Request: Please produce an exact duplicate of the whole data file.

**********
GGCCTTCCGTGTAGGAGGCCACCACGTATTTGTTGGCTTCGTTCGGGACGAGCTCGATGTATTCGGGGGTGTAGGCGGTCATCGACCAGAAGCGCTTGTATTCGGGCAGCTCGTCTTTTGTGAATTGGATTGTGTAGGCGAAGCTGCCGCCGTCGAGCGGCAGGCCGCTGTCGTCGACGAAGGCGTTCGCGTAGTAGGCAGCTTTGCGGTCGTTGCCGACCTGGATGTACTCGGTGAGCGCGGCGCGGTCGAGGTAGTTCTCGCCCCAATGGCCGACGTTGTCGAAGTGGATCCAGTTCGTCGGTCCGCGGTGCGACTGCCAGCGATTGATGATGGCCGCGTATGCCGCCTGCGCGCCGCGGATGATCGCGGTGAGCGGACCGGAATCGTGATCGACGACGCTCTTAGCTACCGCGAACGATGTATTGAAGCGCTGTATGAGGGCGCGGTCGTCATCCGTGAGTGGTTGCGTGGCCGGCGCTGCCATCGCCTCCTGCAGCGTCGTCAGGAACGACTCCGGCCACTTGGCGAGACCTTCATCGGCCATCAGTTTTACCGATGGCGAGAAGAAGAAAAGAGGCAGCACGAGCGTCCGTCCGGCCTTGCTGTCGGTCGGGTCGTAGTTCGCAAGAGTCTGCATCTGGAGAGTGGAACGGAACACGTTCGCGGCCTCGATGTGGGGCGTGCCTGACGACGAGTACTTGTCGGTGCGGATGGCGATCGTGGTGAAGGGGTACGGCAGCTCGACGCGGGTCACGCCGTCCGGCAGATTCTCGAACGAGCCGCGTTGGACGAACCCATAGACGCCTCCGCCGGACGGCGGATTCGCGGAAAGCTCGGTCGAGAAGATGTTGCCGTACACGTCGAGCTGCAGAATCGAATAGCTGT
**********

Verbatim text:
GGCCTTCCGTGTAGGAGGCCACCACGTATTTGTTGGCTTCGTTCGGGACGAGCTCGATGTATTCGGGGGTGTAGGCGGTCATCGACCAGAAGCGCTTGTATTCGGGCAGCTCGTCTTTTGTGAATTGGATTGTGTAGGCGAAGCTGCCGCCGTCGAGCGGCAGGCCGCTGTCGTCGACGAAGGCGTTCGCGTAGTAGGCAGCTTTGCGGTCGTTGCCGACCTGGATGTACTCGGTGAGCGCGGCGCGGTCGAGGTAGTTCTCGCCCCAATGGCCGACGTTGTCGAAGTGGATCCAGTTCGTCGGTCCGCGGTGCGACTGCCAGCGATTGATGATGGCCGCGTATGCCGCCTGCGCGCCGCGGATGATCGCGGTGAGCGGACCGGAATCGTGATCGACGACGCTCTTAGCTACCGCGAACGATGTATTGAAGCGCTGTATGAGGGCGCGGTCGTCATCCGTGAGTGGTTGCGTGGCCGGCGCTGCCATCGCCTCCTGCAGCGTCGTCAGGAACGACTCCGGCCACTTGGCGAGACCTTCATCGGCCATCAGTTTTACCGATGGCGAGAAGAAGAAAAGAGGCAGCACGAGCGTCCGTCCGGCCTTGCTGTCGGTCGGGTCGTAGTTCGCAAGAGTCTGCATCTGGAGAGTGGAACGGAACACGTTCGCGGCCTCGATGTGGGGCGTGCCTGACGACGAGTACTTGTCGGTGCGGATGGCGATCGTGGTGAAGGGGTACGGCAGCTCGACGCGGGTCACGCCGTCCGGCAGATTCTCGAACGAGCCGCGTTGGACGAACCCATAGACGCCTCCGCCGGACGGCGGATTCGCGGAAAGCTCGGTCGAGAAGATGTTGCCGTACACGTCGAGCTGCAGAATCGAATAGCTGT